When I put the 6BV8 into the socket which is the tube that should be there, the radio does not work.  Well, no signal at all.  But, the 6BQ7A does work and the radio seems to work and all features work (including AGC, mode selection, and so on).

I have not opened up the cabinet but I am guessing that maybe someone modified the circuit for some reason.  Or, maybe this is a standard but odd configuration although the tube diagram plastered on the back of the cabinet shows the tube that should be there, the 6BV8.

So, anyone heard of anything like this?  Maybe this is some well known mod to the HQ-170A.  But, like I said, the radio does work with the exception that the audio seems week but that may be low sensitivity and indicating that alignment might be needed.

Thanks for your help.

I have an HQ-170AC that has been modified somewhat to stop drift.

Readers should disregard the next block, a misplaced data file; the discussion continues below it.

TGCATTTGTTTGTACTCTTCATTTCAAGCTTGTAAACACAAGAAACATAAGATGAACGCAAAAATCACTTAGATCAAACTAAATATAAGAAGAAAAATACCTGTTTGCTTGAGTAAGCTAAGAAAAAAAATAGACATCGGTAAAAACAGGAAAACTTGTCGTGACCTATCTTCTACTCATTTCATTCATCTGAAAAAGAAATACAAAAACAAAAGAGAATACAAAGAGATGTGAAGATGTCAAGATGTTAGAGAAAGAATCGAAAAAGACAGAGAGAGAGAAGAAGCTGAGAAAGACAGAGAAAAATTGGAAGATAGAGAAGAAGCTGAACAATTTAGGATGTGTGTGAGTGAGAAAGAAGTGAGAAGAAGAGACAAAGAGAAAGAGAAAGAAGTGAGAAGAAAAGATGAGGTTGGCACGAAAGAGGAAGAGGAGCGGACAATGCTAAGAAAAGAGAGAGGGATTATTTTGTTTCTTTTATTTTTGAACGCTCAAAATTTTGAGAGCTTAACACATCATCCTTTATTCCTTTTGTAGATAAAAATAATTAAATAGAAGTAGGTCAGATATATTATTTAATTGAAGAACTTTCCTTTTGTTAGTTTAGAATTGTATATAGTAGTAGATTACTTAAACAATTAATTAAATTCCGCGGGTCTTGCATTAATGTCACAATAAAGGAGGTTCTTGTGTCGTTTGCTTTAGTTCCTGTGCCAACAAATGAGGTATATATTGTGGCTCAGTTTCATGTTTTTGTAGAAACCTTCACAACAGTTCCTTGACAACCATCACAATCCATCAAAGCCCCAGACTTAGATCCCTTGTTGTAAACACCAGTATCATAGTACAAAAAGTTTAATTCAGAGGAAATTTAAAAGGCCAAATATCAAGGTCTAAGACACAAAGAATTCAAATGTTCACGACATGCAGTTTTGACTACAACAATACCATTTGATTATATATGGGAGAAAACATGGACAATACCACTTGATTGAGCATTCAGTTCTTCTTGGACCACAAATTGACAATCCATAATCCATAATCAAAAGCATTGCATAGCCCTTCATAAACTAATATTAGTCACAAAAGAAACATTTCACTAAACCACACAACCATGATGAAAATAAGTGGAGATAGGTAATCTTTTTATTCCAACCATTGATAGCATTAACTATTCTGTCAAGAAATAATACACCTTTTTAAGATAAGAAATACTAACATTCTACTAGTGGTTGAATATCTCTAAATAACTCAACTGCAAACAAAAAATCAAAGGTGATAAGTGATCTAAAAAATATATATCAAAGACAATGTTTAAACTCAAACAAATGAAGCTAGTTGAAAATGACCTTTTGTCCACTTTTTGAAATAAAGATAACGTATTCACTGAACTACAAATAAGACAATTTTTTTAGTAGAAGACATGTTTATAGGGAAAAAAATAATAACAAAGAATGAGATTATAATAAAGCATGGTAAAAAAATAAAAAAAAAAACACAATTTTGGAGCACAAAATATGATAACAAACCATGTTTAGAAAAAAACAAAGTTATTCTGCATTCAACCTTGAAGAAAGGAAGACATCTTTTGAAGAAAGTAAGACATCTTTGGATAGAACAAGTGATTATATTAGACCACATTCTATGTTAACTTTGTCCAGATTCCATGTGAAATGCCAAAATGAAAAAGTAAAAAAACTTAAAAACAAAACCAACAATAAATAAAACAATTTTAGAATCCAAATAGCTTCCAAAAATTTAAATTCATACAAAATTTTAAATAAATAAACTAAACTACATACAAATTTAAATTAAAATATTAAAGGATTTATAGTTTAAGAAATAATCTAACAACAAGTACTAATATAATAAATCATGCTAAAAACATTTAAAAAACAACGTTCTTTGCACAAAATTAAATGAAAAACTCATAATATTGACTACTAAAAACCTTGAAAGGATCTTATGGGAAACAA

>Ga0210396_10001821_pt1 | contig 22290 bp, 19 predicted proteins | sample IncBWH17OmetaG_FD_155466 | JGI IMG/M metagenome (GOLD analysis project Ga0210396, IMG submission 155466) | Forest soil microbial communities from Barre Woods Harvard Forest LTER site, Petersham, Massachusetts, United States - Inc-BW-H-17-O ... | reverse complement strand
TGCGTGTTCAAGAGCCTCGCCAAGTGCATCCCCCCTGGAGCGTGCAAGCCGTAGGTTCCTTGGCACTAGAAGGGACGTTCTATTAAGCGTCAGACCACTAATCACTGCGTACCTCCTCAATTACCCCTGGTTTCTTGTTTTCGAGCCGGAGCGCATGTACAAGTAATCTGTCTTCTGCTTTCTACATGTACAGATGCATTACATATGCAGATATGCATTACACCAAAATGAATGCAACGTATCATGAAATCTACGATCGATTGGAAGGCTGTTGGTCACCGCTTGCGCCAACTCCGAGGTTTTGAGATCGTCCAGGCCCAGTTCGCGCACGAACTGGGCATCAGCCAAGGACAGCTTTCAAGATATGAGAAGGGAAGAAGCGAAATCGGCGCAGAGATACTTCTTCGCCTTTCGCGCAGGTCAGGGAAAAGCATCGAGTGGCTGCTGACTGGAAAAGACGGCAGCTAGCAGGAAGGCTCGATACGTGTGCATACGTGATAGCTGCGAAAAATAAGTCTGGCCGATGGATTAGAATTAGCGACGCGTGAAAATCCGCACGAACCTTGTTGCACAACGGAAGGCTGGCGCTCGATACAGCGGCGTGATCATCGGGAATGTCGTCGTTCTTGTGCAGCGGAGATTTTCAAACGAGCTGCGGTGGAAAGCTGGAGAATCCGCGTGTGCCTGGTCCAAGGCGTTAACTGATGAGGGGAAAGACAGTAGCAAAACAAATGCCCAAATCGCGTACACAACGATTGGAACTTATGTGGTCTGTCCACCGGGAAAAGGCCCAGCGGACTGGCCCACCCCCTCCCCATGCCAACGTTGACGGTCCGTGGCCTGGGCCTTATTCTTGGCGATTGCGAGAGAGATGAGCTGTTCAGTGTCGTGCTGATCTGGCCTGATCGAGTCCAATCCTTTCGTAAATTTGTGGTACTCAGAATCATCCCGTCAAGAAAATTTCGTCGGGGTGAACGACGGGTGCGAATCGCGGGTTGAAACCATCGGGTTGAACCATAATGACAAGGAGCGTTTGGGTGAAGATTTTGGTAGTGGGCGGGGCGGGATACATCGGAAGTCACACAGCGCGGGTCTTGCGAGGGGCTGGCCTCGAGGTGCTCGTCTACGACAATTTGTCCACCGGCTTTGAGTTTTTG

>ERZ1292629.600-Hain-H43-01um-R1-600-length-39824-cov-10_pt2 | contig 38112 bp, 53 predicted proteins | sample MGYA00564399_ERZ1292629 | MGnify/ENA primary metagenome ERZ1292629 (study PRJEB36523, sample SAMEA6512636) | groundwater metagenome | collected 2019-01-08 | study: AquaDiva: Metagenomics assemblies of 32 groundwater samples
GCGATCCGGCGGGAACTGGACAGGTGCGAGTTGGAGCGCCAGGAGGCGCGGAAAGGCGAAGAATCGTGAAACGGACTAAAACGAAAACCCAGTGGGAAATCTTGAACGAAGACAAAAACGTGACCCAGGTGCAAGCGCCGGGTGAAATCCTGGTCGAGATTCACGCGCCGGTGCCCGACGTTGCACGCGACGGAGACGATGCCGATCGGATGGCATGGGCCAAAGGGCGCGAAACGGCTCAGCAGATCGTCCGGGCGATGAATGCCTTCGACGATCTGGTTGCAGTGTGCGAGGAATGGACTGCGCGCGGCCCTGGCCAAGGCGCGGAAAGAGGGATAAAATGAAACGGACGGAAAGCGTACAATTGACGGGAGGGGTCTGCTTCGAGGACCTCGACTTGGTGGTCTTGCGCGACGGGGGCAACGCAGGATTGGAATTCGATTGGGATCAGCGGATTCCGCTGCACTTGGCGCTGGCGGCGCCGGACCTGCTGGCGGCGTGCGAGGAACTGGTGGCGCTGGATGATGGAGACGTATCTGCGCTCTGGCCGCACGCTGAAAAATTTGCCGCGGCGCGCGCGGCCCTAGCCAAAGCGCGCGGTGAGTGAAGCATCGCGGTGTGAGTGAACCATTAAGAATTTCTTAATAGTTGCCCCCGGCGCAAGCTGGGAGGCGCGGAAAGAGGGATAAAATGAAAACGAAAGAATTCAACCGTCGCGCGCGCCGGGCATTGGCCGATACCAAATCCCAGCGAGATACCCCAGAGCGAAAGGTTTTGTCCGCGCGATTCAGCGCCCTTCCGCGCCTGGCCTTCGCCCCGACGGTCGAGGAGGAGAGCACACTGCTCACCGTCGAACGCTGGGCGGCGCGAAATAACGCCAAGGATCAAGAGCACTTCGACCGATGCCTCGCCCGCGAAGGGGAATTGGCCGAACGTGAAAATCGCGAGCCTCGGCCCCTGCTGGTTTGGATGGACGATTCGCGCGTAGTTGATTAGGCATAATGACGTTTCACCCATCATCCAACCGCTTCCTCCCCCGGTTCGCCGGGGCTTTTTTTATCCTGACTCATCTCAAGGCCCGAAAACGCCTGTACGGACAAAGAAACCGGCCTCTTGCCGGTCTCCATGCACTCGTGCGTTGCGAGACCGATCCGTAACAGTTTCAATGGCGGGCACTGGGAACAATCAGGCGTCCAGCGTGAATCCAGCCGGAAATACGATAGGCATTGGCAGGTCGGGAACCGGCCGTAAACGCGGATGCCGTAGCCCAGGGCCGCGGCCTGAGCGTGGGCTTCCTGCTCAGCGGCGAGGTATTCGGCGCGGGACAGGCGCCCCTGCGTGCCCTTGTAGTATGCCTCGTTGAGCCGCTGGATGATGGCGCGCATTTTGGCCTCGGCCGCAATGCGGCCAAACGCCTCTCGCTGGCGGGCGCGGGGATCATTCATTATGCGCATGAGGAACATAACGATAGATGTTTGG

There is a possibility that your change of tube was done to amplify the AGC and to give better control to the S meter.
If you want to know anything about drift in these 170's I'm your man.
Jim VE3DDY
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W8IXY
Member

Posts: 8




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« Reply #21 on: February 29, 2012, 01:21:23 PM »

FWIW, I have an HQ180a, and found that the 6C4 is a critical point in that receiver.   I had problems with some hum and distortion, not too audible on AM, but very audible on SSB and CW.   I bought 10 New Old stock 6C4's and began swapping them in and out.  I found 3 of them out of 10 worked quite well, with adequate stability and decent CW note and SSB quality.   Its also worthwhile to swap around several samples of the first mixer 6BE6 to get the best performance.

By the way, the "second best" 6C4 had a date code on it from 1945!!    Good luck.

73

Ted  W8IXY
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G3RZP
Member

Posts: 4557




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« Reply #22 on: March 03, 2012, 06:36:29 AM »

Back in the 1960s when my father had his HQ170A (I wish I'd kept it!), we found the same thing as W3IXY with 6C4s and to a lesser extent with 6BE6s.